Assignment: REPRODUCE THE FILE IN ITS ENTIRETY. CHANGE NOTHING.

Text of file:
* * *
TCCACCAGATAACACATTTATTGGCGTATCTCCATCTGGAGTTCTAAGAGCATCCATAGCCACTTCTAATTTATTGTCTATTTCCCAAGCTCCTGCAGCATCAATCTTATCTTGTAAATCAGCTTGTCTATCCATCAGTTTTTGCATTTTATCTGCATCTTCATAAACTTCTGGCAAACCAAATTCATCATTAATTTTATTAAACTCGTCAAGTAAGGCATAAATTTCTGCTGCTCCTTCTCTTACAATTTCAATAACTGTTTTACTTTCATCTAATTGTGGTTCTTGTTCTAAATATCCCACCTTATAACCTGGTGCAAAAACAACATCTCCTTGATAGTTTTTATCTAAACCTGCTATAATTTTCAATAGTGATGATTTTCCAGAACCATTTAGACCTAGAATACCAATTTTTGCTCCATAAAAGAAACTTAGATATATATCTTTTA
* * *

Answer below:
TCCACCAGATAACACATTTATTGGCGTATCTCCATCTGGAGTTCTAAGAGCATCCATAGCCACTTCTAATTTATTGTCTATTTCCCAAGCTCCTGCAGCATCAATCTTATCTTGTAAATCAGCTTGTCTATCCATCAGTTTTTGCATTTTATCTGCATCTTCATAAACTTCTGGCAAACCAAATTCATCATTAATTTTATTAAACTCGTCAAGTAAGGCATAAATTTCTGCTGCTCCTTCTCTTACAATTTCAATAACTGTTTTACTTTCATCTAATTGTGGTTCTTGTTCTAAATATCCCACCTTATAACCTGGTGCAAAAACAACATCTCCTTGATAGTTTTTATCTAAACCTGCTATAATTTTCAATAGTGATGATTTTCCAGAACCATTTAGACCTAGAATACCAATTTTTGCTCCATAAAAGAAACTTAGATATATATCTTTTA